Referring again to FIG. 1, the debossing and perforating means 43 comprises the rotatably mounted debossing-perforating cylinder 55, means 110 for rotating the cylinder 55 at a controlled peripheral velocity, the non-rotating triplex vacuum manifold assembly 56 inside the debossing-perforating cylinder 55, means not shown for applying controlled levels of vacuum inside the three vacuum manifolds 61, 62 and 63 comprising the triplex manifold assembly 56, and a plurality of air heaters 59.

The debossing perforating cylinder 55, FIGS. 5 and 6, comprises a cage 120, a support ring 121 and a thin wall perforated tubular member 122. The cage 120 comprises a multiplicity of circumferentially spaced, longitudinally extending bars 123 which are tapered to relatively small, radially outwardly facing lands 124, and the spaced bars 123 have vacuum communicating passageways 125 provided therebetween. The bars 123 also have radially inwardly facing lands 128 which corporately provide a cylindrical vacuum sealing surface against which the vacuum seals 57, FIG. 4, are biased. Thus, as the debossing-perforating cylinder 55 rotates, FIG. 4, its vacuum sealing surface slides over the seals 57 of the non-rotating triplex vacuum manifold assembly 56.

The end 130, FIG. 5, of the debossing-perforating cylinder 55 disposed remotely from its driven end is open in order to provide easy insertion/removal of the triplex vacuum manifold assembly 56. Therefore, in order to rotatably support the open end 130 of the cylinder 55, it is provided with a bearing-race support ring 121, FIG. 5, which rides on bearings, not shown, which are appropriately secured to the apparatus frame, not shown.

FIG. 7 shows the perforated tubular member 122 to comprise a thin wall 140 in contacting relation with the small lands 124 of the cage 120. The lands 124 are small and the tubular member 122 is thin-walled because the preferred embodiment apparatus 40, FIG. 1, is configured to deboss and perforate a relatively thin thermoplastic film such as low density polyethylene film to provide small tapered capillaries, FIGS. 2 and 3.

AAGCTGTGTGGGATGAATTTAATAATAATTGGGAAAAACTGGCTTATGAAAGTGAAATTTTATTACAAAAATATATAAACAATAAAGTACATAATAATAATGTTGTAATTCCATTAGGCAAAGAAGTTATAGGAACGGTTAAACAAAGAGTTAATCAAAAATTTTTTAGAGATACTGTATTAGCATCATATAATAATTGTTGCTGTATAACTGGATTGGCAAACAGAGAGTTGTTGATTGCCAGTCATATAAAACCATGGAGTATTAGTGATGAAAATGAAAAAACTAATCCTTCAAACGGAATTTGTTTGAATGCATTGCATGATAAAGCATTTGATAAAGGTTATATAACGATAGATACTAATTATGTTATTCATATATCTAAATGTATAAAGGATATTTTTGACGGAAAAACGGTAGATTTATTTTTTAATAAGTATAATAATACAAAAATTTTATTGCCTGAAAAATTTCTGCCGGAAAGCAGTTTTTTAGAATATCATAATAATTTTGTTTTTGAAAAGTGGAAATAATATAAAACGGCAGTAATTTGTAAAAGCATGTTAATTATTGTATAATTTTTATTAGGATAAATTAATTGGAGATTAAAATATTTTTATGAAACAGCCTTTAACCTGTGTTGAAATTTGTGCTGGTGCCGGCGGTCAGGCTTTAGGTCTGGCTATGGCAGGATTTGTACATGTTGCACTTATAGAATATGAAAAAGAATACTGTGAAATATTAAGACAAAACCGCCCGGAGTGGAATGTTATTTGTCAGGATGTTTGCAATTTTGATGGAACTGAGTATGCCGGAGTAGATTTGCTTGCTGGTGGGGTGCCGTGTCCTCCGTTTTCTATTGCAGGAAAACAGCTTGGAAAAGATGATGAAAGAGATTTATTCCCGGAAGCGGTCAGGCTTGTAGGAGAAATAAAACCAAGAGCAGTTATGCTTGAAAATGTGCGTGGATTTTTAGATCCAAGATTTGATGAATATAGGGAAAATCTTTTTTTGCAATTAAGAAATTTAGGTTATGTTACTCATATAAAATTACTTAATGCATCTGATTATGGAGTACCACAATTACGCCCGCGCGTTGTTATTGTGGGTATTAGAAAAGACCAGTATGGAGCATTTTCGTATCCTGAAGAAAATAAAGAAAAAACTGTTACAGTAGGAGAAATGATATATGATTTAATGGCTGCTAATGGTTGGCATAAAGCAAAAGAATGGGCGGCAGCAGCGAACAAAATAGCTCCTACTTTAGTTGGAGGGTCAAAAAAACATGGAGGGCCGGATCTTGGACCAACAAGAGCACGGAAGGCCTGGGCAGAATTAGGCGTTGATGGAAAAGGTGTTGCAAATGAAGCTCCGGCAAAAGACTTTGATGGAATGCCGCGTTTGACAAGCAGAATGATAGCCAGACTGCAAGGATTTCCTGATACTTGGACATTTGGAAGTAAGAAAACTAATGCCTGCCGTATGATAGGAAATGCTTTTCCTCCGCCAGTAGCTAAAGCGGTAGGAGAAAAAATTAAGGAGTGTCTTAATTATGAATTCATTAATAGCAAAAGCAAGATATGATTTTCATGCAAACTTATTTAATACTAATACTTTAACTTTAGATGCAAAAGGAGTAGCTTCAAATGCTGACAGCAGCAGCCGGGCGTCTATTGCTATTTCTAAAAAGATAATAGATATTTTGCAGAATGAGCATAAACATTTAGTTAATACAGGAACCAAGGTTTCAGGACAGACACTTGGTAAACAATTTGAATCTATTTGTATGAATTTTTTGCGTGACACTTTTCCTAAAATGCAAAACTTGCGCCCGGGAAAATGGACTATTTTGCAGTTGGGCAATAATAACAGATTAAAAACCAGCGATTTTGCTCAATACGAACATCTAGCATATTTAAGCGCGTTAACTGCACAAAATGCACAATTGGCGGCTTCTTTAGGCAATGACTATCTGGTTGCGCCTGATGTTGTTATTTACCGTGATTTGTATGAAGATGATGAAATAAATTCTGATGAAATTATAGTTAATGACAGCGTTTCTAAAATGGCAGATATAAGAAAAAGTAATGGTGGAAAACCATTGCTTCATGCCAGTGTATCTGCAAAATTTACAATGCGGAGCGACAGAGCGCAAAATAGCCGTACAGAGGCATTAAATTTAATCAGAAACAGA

FIG. 8 is a perspective view of the perforated tubular member 122 of the debossing-perforating cylinder 55 having a diameter D and length L. In the preferred embodiment apparatus, D is 8.914 inches (22.64 centimeters) and L is 21.50 inches (54.61 centimeters). Also, the member has a longitudinally extending seam, 176.

FIG. 9 is a radially inwardly facing, enlarged scale view of a fragmentary portion of the perforated tubular member 122, FIG. 8, and FIG. 10 is a further enlarged scale sectional view taken along line 10--10 of FIG. 9. Thus, the perforated tubular member 122 of the preferred embodiment appartus 40 comprises a thin wall 140 having a thickness T (from about 0.013 inches to about 0.014 inches), and having a closely packed array of tapered holes 141 therethrough. The holes 141, FIG. 9, are circumferentially spaced (CS) 0.040 inches (0.102 centimeters) center-to-center, transversely spaced (TS) 0.0346 inches (0.088 centimeters) center-to-center, have base diameters (BD) of 0.040 inches (0.102 centimeters), and hole diameters (HD) of 0.013-0.014 inches (0.0330 to 0.0356 centimeters). The holes 141, FIG. 10, have included angles A of 90 degrees, and included half angles B of 45 degrees. Thus, the perforated tubular member 122 of the preferred embodiment apparatus 40 has approximately four-hundred-thirty-five-thousand (435,000) holes 141 in it.